The Lord… delights in the prayers of the upright.
Well, yes, I do include myself in the category of “upright.” Not because I’m so perfect. Not because I’m even close to being spotless and blameless. Standing on my own merit, I’ll never win the badge of UPRIGHT. But since Jesus stands for me, and since all the things in me that were obstacles between God and me have been blotted out of God’s sight, then yes, I’m in that upright category. So are you, child of God.
He delights in our prayers. Doesn’t that, in turn, give you a delight in your relationship with your Father?
I think the Father’s delight is related to another lesson of Hezekiah’s: The record in Chronicles notes that this king “sought his God wholeheartedly” (1 Chronicles 31:21).
Wholeheartedly. What does that word mean to you? What does it look like in your life if you are seeking God wholeheartedly?
I’m thinking of the scene Jesus described of two people in the Temple. One, an arrogant Pharisee whose prayer extolled his own “righteousness.” The other, a “despised tax collector” who “stood at a distance and dared not even lift his eyes to heaven as he prayed (Luke 18:13).” You know his prayer, offered in sorrow and humility. The second man is the one who sought God wholeheartedly.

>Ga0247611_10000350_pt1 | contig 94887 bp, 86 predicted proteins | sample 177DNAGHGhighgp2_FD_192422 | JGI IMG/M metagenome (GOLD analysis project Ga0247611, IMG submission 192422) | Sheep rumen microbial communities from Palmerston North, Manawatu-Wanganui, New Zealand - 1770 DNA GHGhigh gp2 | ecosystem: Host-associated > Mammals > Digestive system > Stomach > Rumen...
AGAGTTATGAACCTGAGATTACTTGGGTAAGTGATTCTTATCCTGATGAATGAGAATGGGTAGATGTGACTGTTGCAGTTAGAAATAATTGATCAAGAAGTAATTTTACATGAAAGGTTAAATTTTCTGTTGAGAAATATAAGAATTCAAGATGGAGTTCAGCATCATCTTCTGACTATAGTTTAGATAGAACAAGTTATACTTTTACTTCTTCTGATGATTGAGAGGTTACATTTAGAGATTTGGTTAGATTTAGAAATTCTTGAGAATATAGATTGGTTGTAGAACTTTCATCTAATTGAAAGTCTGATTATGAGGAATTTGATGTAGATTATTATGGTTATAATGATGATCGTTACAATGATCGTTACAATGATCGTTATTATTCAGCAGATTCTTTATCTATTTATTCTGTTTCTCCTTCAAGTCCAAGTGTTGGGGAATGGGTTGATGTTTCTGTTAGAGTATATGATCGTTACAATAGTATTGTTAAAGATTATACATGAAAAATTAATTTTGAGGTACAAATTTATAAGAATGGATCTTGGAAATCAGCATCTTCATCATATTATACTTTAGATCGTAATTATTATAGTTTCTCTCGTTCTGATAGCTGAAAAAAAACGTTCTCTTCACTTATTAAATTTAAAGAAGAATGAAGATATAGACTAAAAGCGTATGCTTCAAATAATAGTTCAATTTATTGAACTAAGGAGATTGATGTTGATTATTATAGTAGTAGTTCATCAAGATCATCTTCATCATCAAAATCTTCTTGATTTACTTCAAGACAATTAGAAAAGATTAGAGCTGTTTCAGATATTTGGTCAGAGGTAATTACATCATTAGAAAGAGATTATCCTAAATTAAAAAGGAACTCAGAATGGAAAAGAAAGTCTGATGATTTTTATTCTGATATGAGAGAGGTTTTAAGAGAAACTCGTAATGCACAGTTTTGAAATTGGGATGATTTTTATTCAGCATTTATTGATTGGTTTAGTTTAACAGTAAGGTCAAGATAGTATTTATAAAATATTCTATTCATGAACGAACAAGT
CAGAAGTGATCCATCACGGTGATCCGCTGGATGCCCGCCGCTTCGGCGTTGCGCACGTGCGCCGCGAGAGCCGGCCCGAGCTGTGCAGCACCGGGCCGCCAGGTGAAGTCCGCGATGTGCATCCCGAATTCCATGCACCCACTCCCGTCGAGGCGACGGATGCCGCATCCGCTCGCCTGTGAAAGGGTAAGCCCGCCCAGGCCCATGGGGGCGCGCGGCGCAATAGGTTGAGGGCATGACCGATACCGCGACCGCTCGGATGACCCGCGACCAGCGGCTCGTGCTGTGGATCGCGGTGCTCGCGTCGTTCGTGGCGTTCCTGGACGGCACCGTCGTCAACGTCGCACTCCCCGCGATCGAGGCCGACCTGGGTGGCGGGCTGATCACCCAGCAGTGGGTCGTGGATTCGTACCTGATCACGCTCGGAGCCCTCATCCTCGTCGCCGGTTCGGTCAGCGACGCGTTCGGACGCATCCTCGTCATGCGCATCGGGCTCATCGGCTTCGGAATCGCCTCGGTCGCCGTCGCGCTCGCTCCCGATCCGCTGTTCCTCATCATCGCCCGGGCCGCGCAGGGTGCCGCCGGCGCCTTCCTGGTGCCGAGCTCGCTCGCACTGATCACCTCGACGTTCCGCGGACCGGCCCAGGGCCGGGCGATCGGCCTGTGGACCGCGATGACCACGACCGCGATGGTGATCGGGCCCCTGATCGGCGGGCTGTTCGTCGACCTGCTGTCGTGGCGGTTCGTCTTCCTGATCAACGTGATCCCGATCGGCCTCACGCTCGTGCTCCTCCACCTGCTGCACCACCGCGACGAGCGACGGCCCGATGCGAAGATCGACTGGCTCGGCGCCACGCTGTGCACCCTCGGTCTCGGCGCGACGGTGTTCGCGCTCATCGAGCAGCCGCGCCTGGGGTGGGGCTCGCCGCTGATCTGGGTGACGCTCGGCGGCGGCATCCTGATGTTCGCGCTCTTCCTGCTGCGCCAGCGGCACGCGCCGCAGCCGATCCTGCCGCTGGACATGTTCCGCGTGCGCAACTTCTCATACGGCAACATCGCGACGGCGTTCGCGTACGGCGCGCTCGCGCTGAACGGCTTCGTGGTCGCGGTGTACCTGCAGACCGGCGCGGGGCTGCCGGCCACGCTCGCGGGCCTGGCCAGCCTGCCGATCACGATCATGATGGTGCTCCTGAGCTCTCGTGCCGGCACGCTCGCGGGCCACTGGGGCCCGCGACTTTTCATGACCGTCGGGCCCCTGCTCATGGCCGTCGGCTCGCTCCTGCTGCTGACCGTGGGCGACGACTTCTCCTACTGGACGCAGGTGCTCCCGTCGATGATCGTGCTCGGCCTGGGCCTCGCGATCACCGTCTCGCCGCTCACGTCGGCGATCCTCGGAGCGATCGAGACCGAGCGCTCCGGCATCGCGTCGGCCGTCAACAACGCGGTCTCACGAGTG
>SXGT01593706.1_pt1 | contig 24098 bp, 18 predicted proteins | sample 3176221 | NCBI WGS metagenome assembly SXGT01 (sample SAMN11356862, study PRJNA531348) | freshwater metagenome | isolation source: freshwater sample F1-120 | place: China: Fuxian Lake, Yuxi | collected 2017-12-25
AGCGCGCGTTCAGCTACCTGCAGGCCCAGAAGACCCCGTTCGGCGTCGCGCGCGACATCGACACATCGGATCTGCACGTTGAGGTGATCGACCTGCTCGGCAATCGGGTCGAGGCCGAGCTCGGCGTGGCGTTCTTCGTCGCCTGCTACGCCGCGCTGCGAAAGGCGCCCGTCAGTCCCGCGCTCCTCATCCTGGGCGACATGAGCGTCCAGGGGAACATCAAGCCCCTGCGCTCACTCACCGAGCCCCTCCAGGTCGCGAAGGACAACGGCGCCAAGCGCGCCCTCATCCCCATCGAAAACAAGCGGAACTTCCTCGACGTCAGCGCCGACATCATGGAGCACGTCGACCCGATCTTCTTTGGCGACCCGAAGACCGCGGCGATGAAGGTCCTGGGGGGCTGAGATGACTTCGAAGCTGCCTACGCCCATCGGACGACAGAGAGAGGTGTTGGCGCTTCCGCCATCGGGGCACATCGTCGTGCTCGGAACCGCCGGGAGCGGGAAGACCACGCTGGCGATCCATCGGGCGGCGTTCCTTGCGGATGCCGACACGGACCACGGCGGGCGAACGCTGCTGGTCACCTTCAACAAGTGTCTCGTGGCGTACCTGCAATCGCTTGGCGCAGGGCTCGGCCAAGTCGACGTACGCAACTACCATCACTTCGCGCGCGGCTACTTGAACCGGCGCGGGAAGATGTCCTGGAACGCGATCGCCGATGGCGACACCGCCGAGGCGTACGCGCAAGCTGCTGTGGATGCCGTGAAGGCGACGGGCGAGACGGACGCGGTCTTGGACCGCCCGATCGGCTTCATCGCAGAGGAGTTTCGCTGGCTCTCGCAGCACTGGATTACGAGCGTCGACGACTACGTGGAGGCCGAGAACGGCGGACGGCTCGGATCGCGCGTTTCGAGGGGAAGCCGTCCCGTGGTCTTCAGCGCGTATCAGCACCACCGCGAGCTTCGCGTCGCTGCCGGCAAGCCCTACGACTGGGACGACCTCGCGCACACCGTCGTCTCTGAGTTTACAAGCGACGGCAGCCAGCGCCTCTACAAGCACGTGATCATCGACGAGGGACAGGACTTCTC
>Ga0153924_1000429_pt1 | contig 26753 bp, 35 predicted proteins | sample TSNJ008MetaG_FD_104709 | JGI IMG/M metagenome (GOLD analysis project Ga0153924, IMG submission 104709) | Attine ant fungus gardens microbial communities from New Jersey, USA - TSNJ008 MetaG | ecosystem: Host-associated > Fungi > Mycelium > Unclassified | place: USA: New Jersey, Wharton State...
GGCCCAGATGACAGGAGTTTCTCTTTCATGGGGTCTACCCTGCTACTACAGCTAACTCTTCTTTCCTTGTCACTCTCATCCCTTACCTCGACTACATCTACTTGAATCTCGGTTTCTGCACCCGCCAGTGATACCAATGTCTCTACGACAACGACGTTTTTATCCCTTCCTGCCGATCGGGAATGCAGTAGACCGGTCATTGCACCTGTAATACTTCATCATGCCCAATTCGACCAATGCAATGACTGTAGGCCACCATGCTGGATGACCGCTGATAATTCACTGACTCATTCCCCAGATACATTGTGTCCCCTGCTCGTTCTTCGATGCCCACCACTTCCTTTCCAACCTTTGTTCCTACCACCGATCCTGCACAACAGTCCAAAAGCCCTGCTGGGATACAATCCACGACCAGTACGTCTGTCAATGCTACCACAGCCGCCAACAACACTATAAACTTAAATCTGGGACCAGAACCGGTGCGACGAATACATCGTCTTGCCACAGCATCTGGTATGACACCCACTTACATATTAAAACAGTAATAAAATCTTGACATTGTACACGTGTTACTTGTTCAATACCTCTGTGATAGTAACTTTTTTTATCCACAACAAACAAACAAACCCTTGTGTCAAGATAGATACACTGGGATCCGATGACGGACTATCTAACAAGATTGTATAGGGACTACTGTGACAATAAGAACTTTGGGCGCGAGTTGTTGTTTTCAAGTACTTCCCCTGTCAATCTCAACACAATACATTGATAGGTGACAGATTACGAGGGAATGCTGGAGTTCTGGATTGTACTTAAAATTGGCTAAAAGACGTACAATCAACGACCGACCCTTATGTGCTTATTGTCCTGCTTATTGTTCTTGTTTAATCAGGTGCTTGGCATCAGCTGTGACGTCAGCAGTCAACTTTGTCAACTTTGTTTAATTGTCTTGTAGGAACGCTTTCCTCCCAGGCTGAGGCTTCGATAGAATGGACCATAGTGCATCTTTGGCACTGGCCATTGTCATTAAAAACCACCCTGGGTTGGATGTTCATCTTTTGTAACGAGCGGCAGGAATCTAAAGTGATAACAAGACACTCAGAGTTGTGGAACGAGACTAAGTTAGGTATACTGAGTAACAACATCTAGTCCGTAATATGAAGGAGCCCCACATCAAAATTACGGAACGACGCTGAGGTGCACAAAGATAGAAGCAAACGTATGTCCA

Then there’s the conversation between Jesus and the woman of Samaria, also someone the Jews would not approve of. Jesus talks to her about God’s desire that His people worship Him “in truth.”
And I found one more interesting word from Jesus: “Don’t babble on and on in your prayers,” He said. “Just get to the point. God knows what you need even before you get the words out” (see Matthew 6:7-8).
In all of these, I hear Jesus say, “Do away with pretension. Come to God exactly as you are. Be truthful with Him. Bare your soul.”
Think about your earthly friendships. The strongest, most intimate, and most satisfying are those you enter into wholeheartedly—in exactly the ways God wants us to relate to Him.
Why pretend, anyway? God knows exactly who I am. He knew exactly who Hezekiah was, too. And lest you think Hezekiah was perfect, he was not. At one point in his life he was getting proud and boastful, and his loving Father saw that some discipline was necessary for Hezekiah’s own good. The king saw that he’d been going down the wrong path, and he turned around.
When we come to the Father open, honest, and humble and offer ourselves—all of ourselves, including our weaknesses, warts, and sins—then He not only hears but also delights in our prayers!
I am praying to you because I know you will answer, O God.
Bend down and listen as I pray.
© Elaine Starner 2015 Photo credits: Thanks to Claire Pridgeon, Paul Stutzman, and Lana Turner for sharing photography I’ve used on this site. (Click on each name to see more.)